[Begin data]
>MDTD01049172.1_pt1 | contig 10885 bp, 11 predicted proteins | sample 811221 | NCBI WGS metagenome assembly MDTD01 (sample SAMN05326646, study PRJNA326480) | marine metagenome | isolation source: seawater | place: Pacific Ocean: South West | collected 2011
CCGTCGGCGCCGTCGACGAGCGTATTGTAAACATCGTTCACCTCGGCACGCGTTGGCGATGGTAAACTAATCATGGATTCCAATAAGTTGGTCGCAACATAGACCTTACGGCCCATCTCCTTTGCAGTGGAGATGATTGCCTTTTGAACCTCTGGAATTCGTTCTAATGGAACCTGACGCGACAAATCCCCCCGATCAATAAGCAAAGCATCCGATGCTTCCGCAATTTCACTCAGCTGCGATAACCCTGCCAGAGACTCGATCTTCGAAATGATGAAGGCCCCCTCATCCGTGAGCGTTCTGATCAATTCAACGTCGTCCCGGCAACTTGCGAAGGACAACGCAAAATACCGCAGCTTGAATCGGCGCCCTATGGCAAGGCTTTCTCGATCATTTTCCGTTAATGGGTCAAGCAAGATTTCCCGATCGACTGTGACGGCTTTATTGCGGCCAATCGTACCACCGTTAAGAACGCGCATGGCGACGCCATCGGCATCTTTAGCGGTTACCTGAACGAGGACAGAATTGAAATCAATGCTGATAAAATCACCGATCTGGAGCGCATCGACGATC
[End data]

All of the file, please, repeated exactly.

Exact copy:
>MDTD01049172.1_pt1 | contig 10885 bp, 11 predicted proteins | sample 811221 | NCBI WGS metagenome assembly MDTD01 (sample SAMN05326646, study PRJNA326480) | marine metagenome | isolation source: seawater | place: Pacific Ocean: South West | collected 2011
CCGTCGGCGCCGTCGACGAGCGTATTGTAAACATCGTTCACCTCGGCACGCGTTGGCGATGGTAAACTAATCATGGATTCCAATAAGTTGGTCGCAACATAGACCTTACGGCCCATCTCCTTTGCAGTGGAGATGATTGCCTTTTGAACCTCTGGAATTCGTTCTAATGGAACCTGACGCGACAAATCCCCCCGATCAATAAGCAAAGCATCCGATGCTTCCGCAATTTCACTCAGCTGCGATAACCCTGCCAGAGACTCGATCTTCGAAATGATGAAGGCCCCCTCATCCGTGAGCGTTCTGATCAATTCAACGTCGTCCCGGCAACTTGCGAAGGACAACGCAAAATACCGCAGCTTGAATCGGCGCCCTATGGCAAGGCTTTCTCGATCATTTTCCGTTAATGGGTCAAGCAAGATTTCCCGATCGACTGTGACGGCTTTATTGCGGCCAATCGTACCACCGTTAAGAACGCGCATGGCGACGCCATCGGCATCTTTAGCGGTTACCTGAACGAGGACAGAATTGAAATCAATGCTGATAAAATCACCGATCTGGAGCGCATCGACGATC